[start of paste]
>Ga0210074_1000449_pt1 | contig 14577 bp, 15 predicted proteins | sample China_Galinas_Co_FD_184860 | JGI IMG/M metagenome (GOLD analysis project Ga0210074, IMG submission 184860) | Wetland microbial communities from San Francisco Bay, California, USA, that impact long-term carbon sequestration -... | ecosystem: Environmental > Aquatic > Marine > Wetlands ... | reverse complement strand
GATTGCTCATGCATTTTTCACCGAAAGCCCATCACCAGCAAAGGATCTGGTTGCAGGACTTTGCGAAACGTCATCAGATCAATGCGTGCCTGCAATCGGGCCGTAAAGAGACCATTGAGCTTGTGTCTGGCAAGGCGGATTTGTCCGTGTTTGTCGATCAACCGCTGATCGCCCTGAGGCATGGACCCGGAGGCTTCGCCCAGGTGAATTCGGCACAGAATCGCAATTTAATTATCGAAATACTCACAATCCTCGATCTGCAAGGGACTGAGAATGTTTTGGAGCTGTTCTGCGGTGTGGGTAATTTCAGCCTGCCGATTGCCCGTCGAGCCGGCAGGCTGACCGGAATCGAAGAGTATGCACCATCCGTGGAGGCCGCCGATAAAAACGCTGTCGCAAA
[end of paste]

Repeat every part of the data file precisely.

>Ga0210074_1000449_pt1 | contig 14577 bp, 15 predicted proteins | sample China_Galinas_Co_FD_184860 | JGI IMG/M metagenome (GOLD analysis project Ga0210074, IMG submission 184860) | Wetland microbial communities from San Francisco Bay, California, USA, that impact long-term carbon sequestration -... | ecosystem: Environmental > Aquatic > Marine > Wetlands ... | reverse complement strand
GATTGCTCATGCATTTTTCACCGAAAGCCCATCACCAGCAAAGGATCTGGTTGCAGGACTTTGCGAAACGTCATCAGATCAATGCGTGCCTGCAATCGGGCCGTAAAGAGACCATTGAGCTTGTGTCTGGCAAGGCGGATTTGTCCGTGTTTGTCGATCAACCGCTGATCGCCCTGAGGCATGGACCCGGAGGCTTCGCCCAGGTGAATTCGGCACAGAATCGCAATTTAATTATCGAAATACTCACAATCCTCGATCTGCAAGGGACTGAGAATGTTTTGGAGCTGTTCTGCGGTGTGGGTAATTTCAGCCTGCCGATTGCCCGTCGAGCCGGCAGGCTGACCGGAATCGAAGAGTATGCACCATCCGTGGAGGCCGCCGATAAAAACGCTGTCGCAAA